The People of Gibraltar
1866 - The Relle Family - Schomberg Cottage

Moritz, Emily and John, - Mary, Herman and Lisa
Edwin and Maurice Wills - Maruja Chipulina and Mercedita Letts
Mercedes Letts and Maurice Wills Junior

Moritz Fredreick Relle offers a good example of the often commented cosmopolitan nature of the population of Gibraltar: a German who admired the British and their empire to such an extent, that he joined them.

Moritz was born somewhere in Germany in 1834. He must have been a gifted musician as he ended up as a professor of music at quite an early age. It is hard to tell exactly where he spent his youth or where he carried out his studies.

From a research point of view the family name of Relle is a nightmare. Spelling variations of the name apparently include: Real, Reael, Reaele, Reals, Riel, Rielle, Rill, Rille, Rile, Rele, Relle, Rels, Rhels, Rhelle, Rhel, Riels, Rhels, van Riel, van Rielle, Réal, Reau, Rheaume, Reaumur and many more.

The family has a coat of arms with three silver crowns on a blue background. Rhelle is shown but the one for the Relle's is the same.

Some authorities have suggested that the name originated in Forez, France where the family has been a prominent one for centuries, owning large tracts of land and imposing manor houses. Others suggest that Marne, the department in North-eastern France named after the River Marne is the real source. It lies close to Baalborn, a village outside Sembach in Germany. But none of these seem to fit the bill as regards where Moritz came from.

As regards  his career as a musician this seems to have taken a curious turn when he decided - sometime in 1860 - to join the British army. The move proved surprisingly successful and by 1866, still only in his late twenties, he was appointed bandmaster of the 1st Battalion of the 25th Regiment of the King’s Own Borderers. Shortly after his promotion his regiment was sent to Montreal.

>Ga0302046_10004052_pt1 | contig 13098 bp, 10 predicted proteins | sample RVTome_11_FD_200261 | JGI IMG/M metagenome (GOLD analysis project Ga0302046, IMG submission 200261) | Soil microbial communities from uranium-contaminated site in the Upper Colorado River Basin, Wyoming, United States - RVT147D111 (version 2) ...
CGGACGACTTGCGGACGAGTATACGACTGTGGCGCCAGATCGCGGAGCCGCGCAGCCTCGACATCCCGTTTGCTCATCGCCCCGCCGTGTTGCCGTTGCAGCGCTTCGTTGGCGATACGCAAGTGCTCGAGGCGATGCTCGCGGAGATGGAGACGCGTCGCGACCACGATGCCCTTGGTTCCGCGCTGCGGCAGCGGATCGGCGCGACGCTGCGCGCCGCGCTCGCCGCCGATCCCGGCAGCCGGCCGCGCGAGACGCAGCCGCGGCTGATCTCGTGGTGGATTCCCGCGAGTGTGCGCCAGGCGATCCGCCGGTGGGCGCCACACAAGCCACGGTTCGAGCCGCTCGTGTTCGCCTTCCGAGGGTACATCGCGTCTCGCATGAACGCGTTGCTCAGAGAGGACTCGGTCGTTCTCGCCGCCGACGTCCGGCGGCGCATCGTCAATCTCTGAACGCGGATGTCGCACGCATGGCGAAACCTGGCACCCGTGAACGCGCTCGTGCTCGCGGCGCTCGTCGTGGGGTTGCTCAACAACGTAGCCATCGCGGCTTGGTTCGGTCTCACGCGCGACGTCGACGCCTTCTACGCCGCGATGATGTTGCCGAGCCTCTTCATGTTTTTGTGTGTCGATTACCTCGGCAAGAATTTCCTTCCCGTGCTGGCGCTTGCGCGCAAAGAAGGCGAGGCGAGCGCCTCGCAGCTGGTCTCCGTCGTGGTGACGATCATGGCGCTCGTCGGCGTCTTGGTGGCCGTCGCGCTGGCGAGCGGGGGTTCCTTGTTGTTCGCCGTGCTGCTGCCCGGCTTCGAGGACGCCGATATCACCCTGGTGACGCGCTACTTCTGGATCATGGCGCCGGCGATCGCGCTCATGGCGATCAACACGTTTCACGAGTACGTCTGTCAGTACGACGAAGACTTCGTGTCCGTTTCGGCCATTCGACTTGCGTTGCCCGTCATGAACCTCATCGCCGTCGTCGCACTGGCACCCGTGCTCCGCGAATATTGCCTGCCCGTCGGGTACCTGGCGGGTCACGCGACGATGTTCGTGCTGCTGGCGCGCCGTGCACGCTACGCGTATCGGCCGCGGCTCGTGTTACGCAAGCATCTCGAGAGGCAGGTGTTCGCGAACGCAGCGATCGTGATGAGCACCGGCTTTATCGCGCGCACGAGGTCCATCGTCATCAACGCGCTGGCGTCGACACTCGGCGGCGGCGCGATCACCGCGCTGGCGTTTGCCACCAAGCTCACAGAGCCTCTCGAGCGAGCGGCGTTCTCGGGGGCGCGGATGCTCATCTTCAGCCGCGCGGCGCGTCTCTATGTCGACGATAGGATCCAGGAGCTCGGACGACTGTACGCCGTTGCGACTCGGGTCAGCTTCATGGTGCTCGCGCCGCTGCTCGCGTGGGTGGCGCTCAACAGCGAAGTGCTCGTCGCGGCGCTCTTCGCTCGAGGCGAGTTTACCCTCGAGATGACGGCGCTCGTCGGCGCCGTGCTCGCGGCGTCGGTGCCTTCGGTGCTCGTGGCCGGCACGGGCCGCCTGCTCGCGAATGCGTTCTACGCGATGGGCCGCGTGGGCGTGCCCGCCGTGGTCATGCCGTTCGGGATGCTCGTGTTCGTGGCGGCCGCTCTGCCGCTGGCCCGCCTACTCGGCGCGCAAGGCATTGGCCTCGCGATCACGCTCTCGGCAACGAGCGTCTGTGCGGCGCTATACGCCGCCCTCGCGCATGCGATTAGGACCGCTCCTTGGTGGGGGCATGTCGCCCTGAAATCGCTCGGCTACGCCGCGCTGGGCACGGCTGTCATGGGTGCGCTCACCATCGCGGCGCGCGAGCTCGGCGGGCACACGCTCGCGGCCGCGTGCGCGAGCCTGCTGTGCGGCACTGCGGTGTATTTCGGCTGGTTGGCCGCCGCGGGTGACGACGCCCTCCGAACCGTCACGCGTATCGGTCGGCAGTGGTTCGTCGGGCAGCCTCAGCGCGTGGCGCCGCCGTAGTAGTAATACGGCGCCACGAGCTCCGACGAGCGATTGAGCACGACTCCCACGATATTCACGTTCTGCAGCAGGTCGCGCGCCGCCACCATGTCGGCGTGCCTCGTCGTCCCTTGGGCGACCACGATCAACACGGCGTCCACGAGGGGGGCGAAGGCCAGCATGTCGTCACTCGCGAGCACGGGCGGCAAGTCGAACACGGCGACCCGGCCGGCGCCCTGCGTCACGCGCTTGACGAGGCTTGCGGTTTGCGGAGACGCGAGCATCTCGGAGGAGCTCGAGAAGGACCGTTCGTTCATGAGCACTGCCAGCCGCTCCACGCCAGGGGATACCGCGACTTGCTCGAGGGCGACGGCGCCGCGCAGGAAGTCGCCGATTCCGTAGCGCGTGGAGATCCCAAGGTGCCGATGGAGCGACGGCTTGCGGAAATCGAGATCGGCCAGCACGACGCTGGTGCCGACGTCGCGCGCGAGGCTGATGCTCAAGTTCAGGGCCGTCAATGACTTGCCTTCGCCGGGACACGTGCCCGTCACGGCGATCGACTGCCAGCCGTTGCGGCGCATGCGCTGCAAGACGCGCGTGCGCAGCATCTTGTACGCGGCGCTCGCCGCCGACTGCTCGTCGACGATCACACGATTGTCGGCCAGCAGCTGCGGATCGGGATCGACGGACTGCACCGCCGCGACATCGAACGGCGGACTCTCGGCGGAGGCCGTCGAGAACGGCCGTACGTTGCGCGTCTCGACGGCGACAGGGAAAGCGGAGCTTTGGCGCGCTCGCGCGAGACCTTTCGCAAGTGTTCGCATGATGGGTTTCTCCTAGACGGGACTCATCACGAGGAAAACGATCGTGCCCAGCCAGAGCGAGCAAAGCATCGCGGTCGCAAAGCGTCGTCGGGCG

The photo shows what Moritz would have looked like in Montreal around 1867 dressed as a sergeant in the uniform of the 1st Battalion taken 

Meanwhile Moritz seem to have spent much of his spare time composing music, some of it published in Germany probably before signing up as a soldier, the rest in both England and Canada. You can still buy the sheet music of at least three pieces of his military band composition.

In the 1860s he wrote the St Laurence Waltzes for Piano which he dedicated to Lt Col. P Robertson Ross – 1st Battalion of the King’s Own Borderers. The good colonel seems to have owned nearly half the entire Moidart peninsular in Scotland, which makes one wonder whether Moritz was Ross's friend or whether he was just sucking up to his boss.

The St Laurence Waltzes for Piano first published in Quebec.

The Valentine Gallop for Piano
Published in Montreal in the 1860s it is still available